Once the load has been hooked up, it is time to return to the battery box and ensure all wires and connections are correct. The provided wire harness is pre-mounted inside the battery box. Following the provided wire harness instructions, install each battery and connect it using the included battery connection cables. Make sure to put on the red terminal cover for the battery-positive side.
After connecting the battery harness connection cables to each battery, place the batteries into the enclosure with the terminals towards the rear. Once the battery connection is completed, it is time to plug everything together. This must be followed in a specific order provided by the installation guide from the factory.
Solar for Roof Installations
There are cases where solar is installed on a roof. There are two main types of roof mounting systems. The first uses a standard market bracket to mount the panel flat on the roof and keeps the solar panel at the same angle as the roof structure. The small brackets provided for these installations mount using the railing of the solar panel and are then attached using screws. Some care still needs to be taken, such as ensuring the solar panel is facing south; however, there is more flexibility as to where exactly the panels attach.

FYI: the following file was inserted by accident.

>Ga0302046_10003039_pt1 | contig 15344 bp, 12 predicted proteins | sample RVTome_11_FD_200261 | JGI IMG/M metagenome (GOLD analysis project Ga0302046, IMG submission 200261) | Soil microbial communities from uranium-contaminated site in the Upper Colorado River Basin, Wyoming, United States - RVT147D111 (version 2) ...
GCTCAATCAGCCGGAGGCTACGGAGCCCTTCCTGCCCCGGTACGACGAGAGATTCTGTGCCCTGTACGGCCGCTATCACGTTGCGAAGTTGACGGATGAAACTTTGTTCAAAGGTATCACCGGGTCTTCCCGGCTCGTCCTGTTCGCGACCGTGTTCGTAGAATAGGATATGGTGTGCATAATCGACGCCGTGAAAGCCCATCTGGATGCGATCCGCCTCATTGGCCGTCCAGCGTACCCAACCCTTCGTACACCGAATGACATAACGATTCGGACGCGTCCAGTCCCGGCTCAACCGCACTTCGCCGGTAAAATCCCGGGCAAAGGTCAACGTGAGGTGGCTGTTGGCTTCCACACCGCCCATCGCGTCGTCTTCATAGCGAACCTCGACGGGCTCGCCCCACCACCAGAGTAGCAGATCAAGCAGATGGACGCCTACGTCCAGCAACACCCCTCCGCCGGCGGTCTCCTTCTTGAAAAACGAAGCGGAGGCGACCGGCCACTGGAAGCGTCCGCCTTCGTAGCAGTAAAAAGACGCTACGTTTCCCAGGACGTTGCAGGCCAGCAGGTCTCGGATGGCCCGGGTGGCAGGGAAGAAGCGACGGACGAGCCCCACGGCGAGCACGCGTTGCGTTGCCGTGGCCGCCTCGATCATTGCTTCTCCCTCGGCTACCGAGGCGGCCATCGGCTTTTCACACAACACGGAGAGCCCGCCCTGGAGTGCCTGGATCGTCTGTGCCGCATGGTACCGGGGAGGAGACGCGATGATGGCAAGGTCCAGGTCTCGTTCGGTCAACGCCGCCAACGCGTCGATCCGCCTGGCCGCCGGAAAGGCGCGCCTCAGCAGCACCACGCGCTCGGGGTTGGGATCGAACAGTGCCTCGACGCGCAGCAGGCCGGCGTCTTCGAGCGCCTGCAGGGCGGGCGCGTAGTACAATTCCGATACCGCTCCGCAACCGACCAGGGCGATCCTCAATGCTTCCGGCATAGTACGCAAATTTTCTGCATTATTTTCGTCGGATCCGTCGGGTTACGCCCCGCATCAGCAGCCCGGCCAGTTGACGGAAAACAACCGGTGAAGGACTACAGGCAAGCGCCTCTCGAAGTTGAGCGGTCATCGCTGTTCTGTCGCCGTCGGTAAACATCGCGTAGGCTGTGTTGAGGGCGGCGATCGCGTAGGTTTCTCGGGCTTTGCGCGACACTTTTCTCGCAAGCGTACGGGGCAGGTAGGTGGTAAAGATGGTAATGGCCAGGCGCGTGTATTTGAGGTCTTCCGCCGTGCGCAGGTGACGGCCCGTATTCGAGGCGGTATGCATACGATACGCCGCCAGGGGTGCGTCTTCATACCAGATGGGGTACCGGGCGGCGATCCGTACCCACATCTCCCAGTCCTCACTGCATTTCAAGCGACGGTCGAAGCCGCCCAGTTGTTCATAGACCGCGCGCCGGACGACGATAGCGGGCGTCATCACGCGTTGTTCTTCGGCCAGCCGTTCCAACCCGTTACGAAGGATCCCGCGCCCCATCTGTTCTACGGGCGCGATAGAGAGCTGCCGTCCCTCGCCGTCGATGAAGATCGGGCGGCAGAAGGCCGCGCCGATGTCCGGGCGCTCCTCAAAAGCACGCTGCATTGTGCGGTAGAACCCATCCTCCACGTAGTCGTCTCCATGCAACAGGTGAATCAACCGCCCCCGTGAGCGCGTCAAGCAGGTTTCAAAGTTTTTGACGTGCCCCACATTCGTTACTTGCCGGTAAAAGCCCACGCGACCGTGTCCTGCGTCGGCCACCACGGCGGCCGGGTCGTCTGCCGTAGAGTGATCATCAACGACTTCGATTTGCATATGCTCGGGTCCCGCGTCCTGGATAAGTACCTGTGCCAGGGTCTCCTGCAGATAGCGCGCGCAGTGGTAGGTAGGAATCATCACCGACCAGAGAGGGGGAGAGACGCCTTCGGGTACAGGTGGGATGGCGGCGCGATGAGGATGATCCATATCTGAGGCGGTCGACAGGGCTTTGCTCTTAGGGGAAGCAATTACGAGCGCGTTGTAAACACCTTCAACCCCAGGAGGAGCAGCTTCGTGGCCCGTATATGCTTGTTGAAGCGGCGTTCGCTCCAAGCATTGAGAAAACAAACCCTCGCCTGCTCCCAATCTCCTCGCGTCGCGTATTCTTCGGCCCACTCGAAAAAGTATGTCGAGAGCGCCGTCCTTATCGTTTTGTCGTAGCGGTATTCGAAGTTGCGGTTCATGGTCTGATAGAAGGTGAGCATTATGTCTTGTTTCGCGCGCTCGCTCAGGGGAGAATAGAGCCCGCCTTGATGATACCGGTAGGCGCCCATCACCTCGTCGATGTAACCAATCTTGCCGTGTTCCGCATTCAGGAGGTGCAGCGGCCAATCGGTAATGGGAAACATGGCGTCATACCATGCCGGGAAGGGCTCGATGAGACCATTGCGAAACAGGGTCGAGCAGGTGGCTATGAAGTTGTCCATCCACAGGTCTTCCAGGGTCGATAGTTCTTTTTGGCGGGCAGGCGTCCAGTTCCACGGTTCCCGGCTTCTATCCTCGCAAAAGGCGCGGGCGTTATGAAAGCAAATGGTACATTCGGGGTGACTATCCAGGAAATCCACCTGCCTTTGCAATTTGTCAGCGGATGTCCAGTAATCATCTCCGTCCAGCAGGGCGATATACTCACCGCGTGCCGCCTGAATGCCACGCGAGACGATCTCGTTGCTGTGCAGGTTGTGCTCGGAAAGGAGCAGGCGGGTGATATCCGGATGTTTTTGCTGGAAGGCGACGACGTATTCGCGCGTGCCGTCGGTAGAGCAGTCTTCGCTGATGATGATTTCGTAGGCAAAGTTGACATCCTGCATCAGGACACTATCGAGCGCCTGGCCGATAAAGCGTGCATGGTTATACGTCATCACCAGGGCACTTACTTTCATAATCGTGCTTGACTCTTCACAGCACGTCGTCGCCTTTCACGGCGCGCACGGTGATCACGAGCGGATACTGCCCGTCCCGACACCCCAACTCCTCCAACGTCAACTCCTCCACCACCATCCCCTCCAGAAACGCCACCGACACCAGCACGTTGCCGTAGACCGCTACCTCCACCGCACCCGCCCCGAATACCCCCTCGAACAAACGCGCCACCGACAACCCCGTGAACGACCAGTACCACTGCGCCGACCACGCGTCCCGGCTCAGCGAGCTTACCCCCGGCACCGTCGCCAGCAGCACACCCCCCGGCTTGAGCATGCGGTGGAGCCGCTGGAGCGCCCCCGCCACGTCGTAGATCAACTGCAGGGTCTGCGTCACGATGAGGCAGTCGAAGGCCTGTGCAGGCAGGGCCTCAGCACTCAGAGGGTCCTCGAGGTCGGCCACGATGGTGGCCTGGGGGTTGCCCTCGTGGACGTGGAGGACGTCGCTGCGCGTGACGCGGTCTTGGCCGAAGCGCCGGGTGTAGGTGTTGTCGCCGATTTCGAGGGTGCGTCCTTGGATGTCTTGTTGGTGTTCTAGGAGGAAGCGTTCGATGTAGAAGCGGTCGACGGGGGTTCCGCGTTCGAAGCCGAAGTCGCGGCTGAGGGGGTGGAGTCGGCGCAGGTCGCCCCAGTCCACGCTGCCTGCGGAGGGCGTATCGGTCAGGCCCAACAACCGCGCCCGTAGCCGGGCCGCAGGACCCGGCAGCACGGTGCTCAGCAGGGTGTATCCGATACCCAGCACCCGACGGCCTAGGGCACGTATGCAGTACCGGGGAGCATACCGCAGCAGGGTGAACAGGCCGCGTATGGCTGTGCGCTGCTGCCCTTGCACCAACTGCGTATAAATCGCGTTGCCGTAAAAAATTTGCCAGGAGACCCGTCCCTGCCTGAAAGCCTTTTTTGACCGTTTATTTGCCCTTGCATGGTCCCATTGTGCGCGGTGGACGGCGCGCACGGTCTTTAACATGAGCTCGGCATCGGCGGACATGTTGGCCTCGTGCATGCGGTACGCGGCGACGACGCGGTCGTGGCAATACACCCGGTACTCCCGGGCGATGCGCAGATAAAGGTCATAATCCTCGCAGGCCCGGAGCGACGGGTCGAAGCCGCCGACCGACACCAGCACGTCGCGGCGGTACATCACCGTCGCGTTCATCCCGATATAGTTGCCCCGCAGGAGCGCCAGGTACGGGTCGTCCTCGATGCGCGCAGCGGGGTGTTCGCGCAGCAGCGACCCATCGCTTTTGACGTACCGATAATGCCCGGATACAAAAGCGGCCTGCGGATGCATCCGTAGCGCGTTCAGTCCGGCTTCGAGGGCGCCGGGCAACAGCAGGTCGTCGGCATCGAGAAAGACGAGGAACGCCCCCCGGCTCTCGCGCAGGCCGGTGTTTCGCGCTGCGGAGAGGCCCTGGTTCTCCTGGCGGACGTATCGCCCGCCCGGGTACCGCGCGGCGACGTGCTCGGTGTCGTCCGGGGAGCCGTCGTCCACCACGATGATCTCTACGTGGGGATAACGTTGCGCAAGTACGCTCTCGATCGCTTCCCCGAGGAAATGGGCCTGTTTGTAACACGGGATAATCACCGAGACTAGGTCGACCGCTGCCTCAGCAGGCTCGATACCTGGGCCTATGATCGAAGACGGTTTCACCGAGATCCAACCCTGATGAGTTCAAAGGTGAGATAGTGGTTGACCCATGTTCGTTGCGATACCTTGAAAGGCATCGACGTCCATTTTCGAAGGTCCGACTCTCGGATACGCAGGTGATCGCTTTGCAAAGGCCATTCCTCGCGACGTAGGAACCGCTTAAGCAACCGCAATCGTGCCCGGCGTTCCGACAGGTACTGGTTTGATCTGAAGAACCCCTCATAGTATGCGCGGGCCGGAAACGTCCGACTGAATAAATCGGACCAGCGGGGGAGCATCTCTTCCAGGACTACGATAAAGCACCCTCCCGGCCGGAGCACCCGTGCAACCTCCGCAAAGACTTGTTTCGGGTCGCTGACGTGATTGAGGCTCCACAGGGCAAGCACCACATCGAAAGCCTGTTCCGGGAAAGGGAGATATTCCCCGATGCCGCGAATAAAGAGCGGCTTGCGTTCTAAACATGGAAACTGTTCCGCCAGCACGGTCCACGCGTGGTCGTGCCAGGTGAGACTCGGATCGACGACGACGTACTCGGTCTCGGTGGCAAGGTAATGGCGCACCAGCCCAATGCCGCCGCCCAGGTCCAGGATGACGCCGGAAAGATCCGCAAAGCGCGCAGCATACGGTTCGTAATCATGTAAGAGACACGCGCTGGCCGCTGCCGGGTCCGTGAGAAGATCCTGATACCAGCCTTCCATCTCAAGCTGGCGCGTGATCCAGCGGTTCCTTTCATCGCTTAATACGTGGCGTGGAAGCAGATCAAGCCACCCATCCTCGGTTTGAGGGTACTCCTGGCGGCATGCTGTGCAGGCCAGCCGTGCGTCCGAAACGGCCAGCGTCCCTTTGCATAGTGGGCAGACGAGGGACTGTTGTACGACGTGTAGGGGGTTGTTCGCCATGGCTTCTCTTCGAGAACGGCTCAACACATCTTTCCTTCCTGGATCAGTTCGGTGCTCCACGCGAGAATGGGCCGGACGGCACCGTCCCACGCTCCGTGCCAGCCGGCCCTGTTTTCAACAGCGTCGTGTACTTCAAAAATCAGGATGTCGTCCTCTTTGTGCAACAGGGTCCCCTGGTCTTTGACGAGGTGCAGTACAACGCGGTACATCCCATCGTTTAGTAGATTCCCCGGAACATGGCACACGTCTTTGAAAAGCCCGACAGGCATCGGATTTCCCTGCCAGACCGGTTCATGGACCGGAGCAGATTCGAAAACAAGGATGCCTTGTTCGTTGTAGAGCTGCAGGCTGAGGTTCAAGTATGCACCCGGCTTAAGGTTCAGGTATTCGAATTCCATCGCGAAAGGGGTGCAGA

There is also a way to mount the solar panel using the triangular bracket that is provided with our larger systems and some additional square tubing. This is good for flat roof installations where the solar must still sit at a 45 degree angle.
Conduit is then run down to the battery box, which is installed anywhere nearby, per the installer's discretion, and all connections remain the same as with a pole-mounted system. The battery box is typically installed using togglers or through bolts to a post or some other part of the structure.
Remote Solar Installations
There are other types of installations where the solar is mounted remotely from the light fixture or load. These can be pole mounted and would install just like our traditional light systems, with the load being separate. The load wire is then run to the fixture, sign cabinet, or whatever device the solar power unit operates.
Our systems are designed to be installed up to 100' away from the load, depending on voltage drops and other factors that need to be considered. This is perfect for applications where the light fixture or load needs to be located in a shady environment, but the solar requires access to full sun. A remote solar power solution allows for installations such as this.
As you can see, some things must be completed in the field when installing a commercial solar lighting system; however, it isn't much harder than a traditional light installation. The good news is you are working with low voltage connections; everything is either 12 or 24-VDC, making it safer than traditional line power. Also, all connections tend to stay very close by with little to no requirement for running electrical lines far from the power source. So now you can see how easy it is to install a SEPCO solar lighting system on your next project.